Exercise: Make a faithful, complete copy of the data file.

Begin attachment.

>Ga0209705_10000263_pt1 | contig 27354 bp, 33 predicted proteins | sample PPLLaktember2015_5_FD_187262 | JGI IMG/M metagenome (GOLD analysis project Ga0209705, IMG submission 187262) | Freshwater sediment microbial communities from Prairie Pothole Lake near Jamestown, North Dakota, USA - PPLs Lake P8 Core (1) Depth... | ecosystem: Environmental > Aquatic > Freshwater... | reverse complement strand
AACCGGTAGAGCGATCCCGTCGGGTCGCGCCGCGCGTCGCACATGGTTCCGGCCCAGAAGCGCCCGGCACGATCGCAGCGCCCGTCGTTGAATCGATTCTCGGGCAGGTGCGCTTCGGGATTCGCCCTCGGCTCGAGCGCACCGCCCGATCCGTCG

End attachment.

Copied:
>Ga0209705_10000263_pt1 | contig 27354 bp, 33 predicted proteins | sample PPLLaktember2015_5_FD_187262 | JGI IMG/M metagenome (GOLD analysis project Ga0209705, IMG submission 187262) | Freshwater sediment microbial communities from Prairie Pothole Lake near Jamestown, North Dakota, USA - PPLs Lake P8 Core (1) Depth... | ecosystem: Environmental > Aquatic > Freshwater... | reverse complement strand
AACCGGTAGAGCGATCCCGTCGGGTCGCGCCGCGCGTCGCACATGGTTCCGGCCCAGAAGCGCCCGGCACGATCGCAGCGCCCGTCGTTGAATCGATTCTCGGGCAGGTGCGCTTCGGGATTCGCCCTCGGCTCGAGCGCACCGCCCGATCCGTCG